Returning to the scene of a Gaza war crime

Looking to rebuild in Khuzaa. (Erin Cunningham)

KHUZAA, occupied Gaza Strip (IPS) - Khuzaa is a small farming village perched on a gentle slope east of Khan Younis. Its fertile farmland once produced fruit and vegetables for export to Israel, whose own lush plains are just 500 meters from Khuzaa’s center, and are visible through the town’s narrow streets.

But the relative quiet of this rural border town, about 25 kilometers southeast of Gaza City, was shattered 10 January when Israeli forces launched an all-out, three-day assault that killed 16 civilians and destroyed many of Khuzaa’s houses and its agricultural land.

Perilously close to the border with Israel, Khuzaa was the only place outside of the cities in Gaza’s north — which were effectively severed from central and southern Gaza by Israeli troops 5 January — to suffer a full-blown ground invasion during Israel’s three-week assault that ended 18 January.

Four months later, international human rights organizations are accusing Israel of committing war crimes in Khuzaa. Its residents continue to live with frequent military incursions and the daily threat of gunfire from Israeli watchtowers on the border.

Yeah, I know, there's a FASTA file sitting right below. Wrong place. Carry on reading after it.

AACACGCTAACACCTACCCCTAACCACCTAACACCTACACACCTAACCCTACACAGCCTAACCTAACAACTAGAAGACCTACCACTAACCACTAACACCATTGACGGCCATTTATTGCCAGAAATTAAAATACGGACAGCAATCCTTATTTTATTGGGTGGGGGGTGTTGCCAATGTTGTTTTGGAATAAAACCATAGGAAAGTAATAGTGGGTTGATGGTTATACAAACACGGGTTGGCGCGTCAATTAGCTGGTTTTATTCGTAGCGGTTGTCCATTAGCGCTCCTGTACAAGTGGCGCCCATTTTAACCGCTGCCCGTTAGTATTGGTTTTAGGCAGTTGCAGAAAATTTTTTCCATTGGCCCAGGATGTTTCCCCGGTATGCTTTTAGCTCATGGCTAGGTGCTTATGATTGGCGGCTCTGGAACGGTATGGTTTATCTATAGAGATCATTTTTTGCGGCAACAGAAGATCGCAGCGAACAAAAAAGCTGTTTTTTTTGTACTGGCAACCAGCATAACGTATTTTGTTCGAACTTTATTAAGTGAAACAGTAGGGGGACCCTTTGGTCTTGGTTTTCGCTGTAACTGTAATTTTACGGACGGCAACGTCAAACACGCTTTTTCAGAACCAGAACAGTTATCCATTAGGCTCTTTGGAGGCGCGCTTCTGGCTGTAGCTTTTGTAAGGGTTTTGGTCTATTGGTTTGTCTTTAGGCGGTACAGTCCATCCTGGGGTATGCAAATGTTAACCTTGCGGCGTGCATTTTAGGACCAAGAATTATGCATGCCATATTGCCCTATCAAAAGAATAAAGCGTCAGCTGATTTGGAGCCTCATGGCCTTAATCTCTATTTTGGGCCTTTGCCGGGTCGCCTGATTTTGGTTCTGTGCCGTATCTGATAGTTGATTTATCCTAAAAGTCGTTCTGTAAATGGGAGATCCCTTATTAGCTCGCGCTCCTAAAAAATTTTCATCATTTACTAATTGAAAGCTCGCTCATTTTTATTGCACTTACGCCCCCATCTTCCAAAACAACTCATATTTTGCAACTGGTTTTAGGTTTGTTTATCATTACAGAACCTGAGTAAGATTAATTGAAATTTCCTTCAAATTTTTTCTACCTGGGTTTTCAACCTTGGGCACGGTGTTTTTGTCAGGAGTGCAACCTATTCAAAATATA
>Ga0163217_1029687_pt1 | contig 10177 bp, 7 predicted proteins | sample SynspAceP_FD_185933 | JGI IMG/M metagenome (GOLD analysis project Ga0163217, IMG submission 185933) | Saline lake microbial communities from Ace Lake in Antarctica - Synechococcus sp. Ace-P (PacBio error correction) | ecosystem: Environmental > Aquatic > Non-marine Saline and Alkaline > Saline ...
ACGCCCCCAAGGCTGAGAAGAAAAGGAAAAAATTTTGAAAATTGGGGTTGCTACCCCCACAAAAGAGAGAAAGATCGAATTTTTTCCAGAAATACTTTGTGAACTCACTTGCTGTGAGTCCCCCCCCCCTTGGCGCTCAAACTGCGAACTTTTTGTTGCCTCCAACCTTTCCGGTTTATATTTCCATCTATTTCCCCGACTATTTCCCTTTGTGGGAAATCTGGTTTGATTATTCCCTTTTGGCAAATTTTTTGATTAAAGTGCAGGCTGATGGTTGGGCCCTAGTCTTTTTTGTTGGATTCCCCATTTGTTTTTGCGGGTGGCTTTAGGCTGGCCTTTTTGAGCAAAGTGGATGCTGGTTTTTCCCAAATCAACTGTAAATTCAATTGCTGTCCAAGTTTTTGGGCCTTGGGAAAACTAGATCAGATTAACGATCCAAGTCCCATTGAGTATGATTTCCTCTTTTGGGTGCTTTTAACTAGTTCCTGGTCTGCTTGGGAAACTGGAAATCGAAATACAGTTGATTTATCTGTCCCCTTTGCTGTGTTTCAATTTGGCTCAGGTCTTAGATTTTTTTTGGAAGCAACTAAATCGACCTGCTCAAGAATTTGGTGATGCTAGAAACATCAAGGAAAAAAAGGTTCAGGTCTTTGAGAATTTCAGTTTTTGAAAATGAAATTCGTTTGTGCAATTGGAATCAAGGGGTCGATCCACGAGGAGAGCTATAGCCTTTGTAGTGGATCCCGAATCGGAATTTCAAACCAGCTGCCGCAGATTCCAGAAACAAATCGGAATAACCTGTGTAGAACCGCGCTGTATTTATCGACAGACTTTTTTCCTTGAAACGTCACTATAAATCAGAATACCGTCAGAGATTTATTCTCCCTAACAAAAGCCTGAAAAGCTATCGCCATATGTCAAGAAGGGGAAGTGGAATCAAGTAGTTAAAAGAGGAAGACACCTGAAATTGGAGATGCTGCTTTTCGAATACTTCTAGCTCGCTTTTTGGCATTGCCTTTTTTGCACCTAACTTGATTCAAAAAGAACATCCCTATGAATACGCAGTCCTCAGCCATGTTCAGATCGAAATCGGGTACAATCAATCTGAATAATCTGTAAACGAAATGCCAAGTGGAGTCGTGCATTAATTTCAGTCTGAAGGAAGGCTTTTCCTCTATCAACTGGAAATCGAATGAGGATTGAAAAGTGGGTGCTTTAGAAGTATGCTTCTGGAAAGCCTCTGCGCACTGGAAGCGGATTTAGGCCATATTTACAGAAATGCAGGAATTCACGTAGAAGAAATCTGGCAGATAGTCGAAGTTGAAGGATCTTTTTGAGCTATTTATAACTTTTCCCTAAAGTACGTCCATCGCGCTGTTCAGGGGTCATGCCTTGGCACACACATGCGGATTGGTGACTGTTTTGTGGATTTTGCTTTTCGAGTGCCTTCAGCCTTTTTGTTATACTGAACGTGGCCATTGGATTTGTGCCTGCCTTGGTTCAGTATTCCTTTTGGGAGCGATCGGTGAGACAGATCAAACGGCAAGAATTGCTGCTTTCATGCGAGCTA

“This assault was the worst thing to ever happen to us,” says Khuzaa’s mayor, Abu Ayman. “It is worse than when the village was divided in 1948.”

Khuzaa saw little fighting in the first two weeks of the attacks. But on 10 January, a barrage of white phosphorus shells landed deep into residential areas, locals and a March report by Human Rights Watch say.

The next two days saw an onslaught of rockets and missiles fired from fighter jets, unmanned drones and Apache helicopters — a precursor to a ground invasion of tanks, bulldozers and soldiers at midnight 13 January.

The men and boys of the village were blindfolded and detained in a massive hole dug by Israeli bulldozers, locals say. Terrified residents whose homes were bulldozed or occupied by the Israeli military fled to the safety of an open courtyard at Khuzaa’s center.

“Many of the villagers who were taking refuge in the courtyard had moved there from the outer parts of Khuzaa because of the previous attacks,” Amnesty International’s head researcher for Israel and the Occupied Palestinian Territories, Donatella Rovera, told IPS on telephone from London.

“These attacks happened where they thought they would be safe,” Rovera said.

When the courtyard where villagers had taken refuge also came under attack — an Israeli bulldozer began to demolish one of the courtyard walls, locals say — Rawhiyya al-Najjar, a female resident of Khuzaa, decided they had no choice but to evacuate.

Carrying a white flag, Rawhiyya led a group of women and children out of the compound and into the village in the early hours of 13 January, according to residents and human rights groups.

She was shot in the head with a single bullet, independent testimonies confirm, and took 12 hours to die after a medic who tried to reach her also came under fire from Israeli forces.

Rovera says that Rawhiyya’s murder, the reckless use of white phosphorus, and systematic destruction of homes by the Israeli military in Khuzaa constitute war crimes.